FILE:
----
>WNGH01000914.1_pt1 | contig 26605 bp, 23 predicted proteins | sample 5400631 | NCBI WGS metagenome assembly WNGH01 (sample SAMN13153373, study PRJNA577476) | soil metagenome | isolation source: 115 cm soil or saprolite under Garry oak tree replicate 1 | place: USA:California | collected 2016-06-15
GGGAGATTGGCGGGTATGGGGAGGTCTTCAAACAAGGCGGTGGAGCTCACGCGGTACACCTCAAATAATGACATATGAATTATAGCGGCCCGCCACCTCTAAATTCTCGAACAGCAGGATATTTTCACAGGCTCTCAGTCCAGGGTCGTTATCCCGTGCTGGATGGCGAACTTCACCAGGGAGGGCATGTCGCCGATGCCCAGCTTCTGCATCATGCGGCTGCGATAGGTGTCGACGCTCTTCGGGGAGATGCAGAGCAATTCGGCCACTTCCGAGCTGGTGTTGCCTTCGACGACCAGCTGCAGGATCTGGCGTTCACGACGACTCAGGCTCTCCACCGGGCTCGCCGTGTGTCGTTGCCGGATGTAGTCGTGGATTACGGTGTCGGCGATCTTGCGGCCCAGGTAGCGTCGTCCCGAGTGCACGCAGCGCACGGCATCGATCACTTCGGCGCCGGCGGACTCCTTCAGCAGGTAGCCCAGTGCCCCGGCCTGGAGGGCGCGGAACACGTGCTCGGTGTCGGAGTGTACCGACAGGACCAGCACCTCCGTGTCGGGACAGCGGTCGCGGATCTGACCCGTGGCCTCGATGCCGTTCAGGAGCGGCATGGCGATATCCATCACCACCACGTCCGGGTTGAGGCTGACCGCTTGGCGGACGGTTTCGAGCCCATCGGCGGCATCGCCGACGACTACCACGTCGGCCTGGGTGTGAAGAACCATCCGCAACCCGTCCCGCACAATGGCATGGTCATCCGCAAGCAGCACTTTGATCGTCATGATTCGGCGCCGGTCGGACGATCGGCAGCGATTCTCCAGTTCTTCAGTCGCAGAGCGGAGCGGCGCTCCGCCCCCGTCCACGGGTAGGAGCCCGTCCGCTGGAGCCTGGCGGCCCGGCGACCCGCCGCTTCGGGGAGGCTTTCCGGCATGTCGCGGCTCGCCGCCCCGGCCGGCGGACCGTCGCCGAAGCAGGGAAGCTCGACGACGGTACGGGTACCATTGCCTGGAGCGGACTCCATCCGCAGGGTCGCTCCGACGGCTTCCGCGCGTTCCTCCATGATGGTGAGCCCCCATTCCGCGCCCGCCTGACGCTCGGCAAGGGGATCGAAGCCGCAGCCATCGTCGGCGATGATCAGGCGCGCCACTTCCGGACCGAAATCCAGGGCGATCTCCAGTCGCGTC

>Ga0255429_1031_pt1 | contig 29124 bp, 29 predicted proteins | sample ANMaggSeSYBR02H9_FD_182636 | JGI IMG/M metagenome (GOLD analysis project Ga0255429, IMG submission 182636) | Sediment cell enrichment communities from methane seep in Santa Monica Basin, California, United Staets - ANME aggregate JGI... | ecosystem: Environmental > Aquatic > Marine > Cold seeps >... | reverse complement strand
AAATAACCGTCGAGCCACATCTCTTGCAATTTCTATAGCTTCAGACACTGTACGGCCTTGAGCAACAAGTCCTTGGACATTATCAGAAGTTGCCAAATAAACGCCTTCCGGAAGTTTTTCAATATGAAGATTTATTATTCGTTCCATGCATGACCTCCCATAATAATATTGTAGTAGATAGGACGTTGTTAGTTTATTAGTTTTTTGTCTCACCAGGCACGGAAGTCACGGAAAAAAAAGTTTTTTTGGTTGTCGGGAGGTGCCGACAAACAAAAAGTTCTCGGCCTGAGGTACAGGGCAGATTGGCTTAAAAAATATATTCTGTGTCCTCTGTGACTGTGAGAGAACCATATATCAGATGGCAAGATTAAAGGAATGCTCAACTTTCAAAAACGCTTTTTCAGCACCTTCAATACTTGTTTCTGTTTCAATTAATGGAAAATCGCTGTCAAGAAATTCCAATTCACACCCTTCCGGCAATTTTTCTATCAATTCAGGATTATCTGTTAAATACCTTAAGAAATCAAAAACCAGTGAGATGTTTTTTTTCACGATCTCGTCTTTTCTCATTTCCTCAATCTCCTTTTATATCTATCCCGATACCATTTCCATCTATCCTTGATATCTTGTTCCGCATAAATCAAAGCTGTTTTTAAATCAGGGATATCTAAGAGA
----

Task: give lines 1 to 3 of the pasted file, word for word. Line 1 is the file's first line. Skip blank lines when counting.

>WNGH01000914.1_pt1 | contig 26605 bp, 23 predicted proteins | sample 5400631 | NCBI WGS metagenome assembly WNGH01 (sample SAMN13153373, study PRJNA577476) | soil metagenome | isolation source: 115 cm soil or saprolite under Garry oak tree replicate 1 | place: USA:California | collected 2016-06-15
GGGAGATTGGCGGGTATGGGGAGGTCTTCAAACAAGGCGGTGGAGCTCACGCGGTACACCTCAAATAATGACATATGAATTATAGCGGCCCGCCACCTCTAAATTCTCGAACAGCAGGATATTTTCACAGGCTCTCAGTCCAGGGTCGTTATCCCGTGCTGGATGGCGAACTTCACCAGGGAGGGCATGTCGCCGATGCCCAGCTTCTGCATCATGCGGCTGCGATAGGTGTCGACGCTCTTCGGGGAGATGCAGAGCAATTCGGCCACTTCCGAGCTGGTGTTGCCTTCGACGACCAGCTGCAGGATCTGGCGTTCACGACGACTCAGGCTCTCCACCGGGCTCGCCGTGTGTCGTTGCCGGATGTAGTCGTGGATTACGGTGTCGGCGATCTTGCGGCCCAGGTAGCGTCGTCCCGAGTGCACGCAGCGCACGGCATCGATCACTTCGGCGCCGGCGGACTCCTTCAGCAGGTAGCCCAGTGCCCCGGCCTGGAGGGCGCGGAACACGTGCTCGGTGTCGGAGTGTACCGACAGGACCAGCACCTCCGTGTCGGGACAGCGGTCGCGGATCTGACCCGTGGCCTCGATGCCGTTCAGGAGCGGCATGGCGATATCCATCACCACCACGTCCGGGTTGAGGCTGACCGCTTGGCGGACGGTTTCGAGCCCATCGGCGGCATCGCCGACGACTACCACGTCGGCCTGGGTGTGAAGAACCATCCGCAACCCGTCCCGCACAATGGCATGGTCATCCGCAAGCAGCACTTTGATCGTCATGATTCGGCGCCGGTCGGACGATCGGCAGCGATTCTCCAGTTCTTCAGTCGCAGAGCGGAGCGGCGCTCCGCCCCCGTCCACGGGTAGGAGCCCGTCCGCTGGAGCCTGGCGGCCCGGCGACCCGCCGCTTCGGGGAGGCTTTCCGGCATGTCGCGGCTCGCCGCCCCGGCCGGCGGACCGTCGCCGAAGCAGGGAAGCTCGACGACGGTACGGGTACCATTGCCTGGAGCGGACTCCATCCGCAGGGTCGCTCCGACGGCTTCCGCGCGTTCCTCCATGATGGTGAGCCCCCATTCCGCGCCCGCCTGACGCTCGGCAAGGGGATCGAAGCCGCAGCCATCGTCGGCGATGATCAGGCGCGCCACTTCCGGACCGAAATCCAGGGCGATCTCCAGTCGCGTC

>Ga0255429_1031_pt1 | contig 29124 bp, 29 predicted proteins | sample ANMaggSeSYBR02H9_FD_182636 | JGI IMG/M metagenome (GOLD analysis project Ga0255429, IMG submission 182636) | Sediment cell enrichment communities from methane seep in Santa Monica Basin, California, United Staets - ANME aggregate JGI... | ecosystem: Environmental > Aquatic > Marine > Cold seeps >... | reverse complement strand